Then there’s the sand itself. Sand flies. It gets into places where it shouldn’t. Why risk infections and complications caused by avoidable activities?
An infection could necessitate the use of antibiotics which cause phototoxicity and photosensitivity. Increased pain from a sand injury during the post operative period may require narcotics and NSAIDs and powerful debilitating nerve pain medications that also can cause phototoxicity and photosensitivity.
“Sand flea” bites come from small biting flies found in coastal areas. There are many creatures called “sand fleas” by people at the beach. However, true sand fleas are present in sandy areas such as beaches and marshes and are crustaceans, not insects and are not “usually” harmful. Sand fleas are quite small they can cause severe skin problems. They typically bite the feet, ankles and legs because they are closest to the ground. Sand fleas can only jump around 20-40 cm, so there’s much less chance of getting bitten on the upper body unless your client lays down in or close to the sand. When one gets bitten, it’s most likely to happen during the evening, night or at dawn. This is when the sand fleas are most active, so advise clients to be on guard if they plan to go near the beach at this time.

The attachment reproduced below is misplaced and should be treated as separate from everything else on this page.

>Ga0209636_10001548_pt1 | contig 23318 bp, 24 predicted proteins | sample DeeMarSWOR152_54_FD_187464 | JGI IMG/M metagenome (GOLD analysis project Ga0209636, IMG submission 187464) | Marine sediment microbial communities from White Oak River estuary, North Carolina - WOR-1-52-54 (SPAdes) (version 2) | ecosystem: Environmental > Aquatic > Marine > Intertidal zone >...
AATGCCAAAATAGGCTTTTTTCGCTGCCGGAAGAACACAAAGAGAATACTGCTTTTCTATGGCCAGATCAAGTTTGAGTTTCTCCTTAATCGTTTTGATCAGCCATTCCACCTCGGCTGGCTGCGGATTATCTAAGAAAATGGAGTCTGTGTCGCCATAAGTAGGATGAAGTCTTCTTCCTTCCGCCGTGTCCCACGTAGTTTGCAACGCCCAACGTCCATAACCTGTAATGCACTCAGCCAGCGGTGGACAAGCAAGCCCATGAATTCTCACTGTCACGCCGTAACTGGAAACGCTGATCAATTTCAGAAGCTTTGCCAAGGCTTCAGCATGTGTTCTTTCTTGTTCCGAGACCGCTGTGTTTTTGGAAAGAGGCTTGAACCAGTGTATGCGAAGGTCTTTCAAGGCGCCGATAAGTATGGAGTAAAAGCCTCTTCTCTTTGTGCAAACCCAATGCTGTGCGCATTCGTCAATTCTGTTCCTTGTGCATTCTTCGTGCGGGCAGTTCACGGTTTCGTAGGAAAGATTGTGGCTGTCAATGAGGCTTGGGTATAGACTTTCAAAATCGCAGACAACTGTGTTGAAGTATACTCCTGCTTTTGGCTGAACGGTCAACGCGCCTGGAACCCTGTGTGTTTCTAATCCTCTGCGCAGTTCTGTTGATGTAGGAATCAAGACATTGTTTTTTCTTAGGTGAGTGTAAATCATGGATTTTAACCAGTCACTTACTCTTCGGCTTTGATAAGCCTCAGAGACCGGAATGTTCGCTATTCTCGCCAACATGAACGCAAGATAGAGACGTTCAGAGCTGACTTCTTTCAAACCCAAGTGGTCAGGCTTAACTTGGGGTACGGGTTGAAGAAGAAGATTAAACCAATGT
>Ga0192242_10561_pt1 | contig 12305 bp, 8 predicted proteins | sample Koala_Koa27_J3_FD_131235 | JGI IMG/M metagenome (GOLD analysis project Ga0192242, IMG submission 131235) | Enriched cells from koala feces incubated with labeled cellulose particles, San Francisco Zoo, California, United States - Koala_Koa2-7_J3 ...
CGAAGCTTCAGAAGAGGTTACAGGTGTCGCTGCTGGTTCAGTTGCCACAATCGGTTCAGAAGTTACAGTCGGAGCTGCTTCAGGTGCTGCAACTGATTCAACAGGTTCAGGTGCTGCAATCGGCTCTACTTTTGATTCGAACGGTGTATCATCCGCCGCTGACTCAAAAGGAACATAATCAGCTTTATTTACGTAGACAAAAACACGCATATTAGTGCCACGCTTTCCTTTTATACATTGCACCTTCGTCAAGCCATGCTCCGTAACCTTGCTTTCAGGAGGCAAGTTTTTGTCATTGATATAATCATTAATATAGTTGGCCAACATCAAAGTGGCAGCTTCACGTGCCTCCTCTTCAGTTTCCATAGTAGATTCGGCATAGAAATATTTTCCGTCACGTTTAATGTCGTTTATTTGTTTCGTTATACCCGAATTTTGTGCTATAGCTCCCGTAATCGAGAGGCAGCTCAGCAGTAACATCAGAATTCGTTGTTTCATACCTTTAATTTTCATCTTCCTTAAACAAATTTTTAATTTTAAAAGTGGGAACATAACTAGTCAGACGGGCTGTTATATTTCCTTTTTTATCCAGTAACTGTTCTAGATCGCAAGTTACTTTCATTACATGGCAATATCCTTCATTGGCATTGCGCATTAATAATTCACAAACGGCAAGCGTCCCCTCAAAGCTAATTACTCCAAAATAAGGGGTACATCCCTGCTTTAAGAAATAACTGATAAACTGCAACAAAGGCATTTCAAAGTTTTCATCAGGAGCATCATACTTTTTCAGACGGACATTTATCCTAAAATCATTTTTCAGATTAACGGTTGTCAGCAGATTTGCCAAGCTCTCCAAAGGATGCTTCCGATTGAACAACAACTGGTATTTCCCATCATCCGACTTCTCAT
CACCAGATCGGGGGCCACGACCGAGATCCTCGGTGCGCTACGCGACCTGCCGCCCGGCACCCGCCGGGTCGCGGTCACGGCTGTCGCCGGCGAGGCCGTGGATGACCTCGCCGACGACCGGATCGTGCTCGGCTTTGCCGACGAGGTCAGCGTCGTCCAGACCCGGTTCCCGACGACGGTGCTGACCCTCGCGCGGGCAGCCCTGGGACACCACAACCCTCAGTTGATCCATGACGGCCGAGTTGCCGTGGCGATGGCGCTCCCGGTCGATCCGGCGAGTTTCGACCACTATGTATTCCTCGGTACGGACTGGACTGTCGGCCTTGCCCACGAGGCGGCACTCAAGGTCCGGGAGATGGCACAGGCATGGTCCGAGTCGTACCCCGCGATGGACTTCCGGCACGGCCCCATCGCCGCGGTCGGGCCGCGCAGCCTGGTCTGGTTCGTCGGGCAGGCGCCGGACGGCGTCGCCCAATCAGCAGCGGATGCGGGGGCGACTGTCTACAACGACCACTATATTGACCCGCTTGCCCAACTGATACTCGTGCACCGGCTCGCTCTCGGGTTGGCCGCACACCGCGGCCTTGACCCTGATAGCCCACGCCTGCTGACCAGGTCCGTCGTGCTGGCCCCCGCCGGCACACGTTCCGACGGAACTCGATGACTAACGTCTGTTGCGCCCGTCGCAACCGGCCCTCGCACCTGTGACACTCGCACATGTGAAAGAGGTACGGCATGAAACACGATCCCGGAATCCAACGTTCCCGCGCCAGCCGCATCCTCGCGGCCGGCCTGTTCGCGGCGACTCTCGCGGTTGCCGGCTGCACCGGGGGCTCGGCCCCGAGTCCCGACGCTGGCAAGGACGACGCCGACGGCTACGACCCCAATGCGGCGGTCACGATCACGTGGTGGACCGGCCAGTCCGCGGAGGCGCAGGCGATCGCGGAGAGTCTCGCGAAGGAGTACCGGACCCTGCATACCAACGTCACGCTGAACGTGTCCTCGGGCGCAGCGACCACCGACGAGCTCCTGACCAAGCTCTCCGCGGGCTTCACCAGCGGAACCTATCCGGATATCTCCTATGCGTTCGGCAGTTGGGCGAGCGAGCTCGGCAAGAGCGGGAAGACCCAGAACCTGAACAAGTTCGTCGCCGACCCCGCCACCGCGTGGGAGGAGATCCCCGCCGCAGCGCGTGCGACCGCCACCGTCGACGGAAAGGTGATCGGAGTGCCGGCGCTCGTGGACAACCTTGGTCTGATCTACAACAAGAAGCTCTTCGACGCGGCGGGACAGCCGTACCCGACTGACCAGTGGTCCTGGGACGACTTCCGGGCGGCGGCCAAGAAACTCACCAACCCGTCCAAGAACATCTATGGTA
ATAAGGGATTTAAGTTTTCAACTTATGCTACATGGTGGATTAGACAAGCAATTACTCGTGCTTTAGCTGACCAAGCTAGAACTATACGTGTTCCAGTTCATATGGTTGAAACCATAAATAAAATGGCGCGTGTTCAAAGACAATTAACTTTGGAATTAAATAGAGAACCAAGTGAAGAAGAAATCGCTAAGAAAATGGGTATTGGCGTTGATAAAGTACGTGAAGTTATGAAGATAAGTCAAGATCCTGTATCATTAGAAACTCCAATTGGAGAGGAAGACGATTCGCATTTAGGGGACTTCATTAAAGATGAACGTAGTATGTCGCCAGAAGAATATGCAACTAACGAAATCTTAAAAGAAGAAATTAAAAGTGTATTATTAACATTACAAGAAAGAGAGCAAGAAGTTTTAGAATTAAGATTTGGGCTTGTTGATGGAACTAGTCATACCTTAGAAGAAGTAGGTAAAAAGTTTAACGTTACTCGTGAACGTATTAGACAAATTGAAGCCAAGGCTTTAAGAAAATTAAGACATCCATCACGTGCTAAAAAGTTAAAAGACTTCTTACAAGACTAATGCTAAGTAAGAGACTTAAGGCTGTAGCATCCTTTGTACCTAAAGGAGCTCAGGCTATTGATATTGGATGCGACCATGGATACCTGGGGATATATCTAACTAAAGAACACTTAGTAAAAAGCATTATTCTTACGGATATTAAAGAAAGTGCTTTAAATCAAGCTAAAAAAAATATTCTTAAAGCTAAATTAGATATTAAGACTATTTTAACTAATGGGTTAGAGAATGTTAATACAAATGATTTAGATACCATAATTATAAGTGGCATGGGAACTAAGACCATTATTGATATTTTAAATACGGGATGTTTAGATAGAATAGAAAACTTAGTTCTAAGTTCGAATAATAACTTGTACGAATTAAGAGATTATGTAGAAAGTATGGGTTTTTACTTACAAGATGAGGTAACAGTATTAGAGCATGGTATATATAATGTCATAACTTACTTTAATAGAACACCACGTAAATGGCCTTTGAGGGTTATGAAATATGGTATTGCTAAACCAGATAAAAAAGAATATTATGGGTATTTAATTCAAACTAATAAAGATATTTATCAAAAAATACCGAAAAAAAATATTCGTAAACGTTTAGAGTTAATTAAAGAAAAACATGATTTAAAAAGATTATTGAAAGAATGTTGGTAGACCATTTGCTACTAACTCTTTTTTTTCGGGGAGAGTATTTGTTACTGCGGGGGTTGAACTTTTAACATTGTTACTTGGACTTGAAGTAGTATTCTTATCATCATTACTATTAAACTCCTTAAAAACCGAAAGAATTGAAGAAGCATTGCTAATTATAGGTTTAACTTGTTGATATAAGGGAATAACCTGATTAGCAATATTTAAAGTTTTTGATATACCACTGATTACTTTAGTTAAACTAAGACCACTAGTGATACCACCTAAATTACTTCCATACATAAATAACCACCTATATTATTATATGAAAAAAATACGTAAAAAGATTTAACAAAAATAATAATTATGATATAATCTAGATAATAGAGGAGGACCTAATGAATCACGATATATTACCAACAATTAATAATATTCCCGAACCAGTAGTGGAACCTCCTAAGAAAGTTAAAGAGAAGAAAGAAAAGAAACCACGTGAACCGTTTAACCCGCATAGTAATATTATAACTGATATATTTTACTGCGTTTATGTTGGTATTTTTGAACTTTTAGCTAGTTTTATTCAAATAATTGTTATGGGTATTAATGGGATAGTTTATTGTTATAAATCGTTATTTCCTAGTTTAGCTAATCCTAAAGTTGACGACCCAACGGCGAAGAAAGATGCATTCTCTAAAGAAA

There are two types of sand flea bites on humans.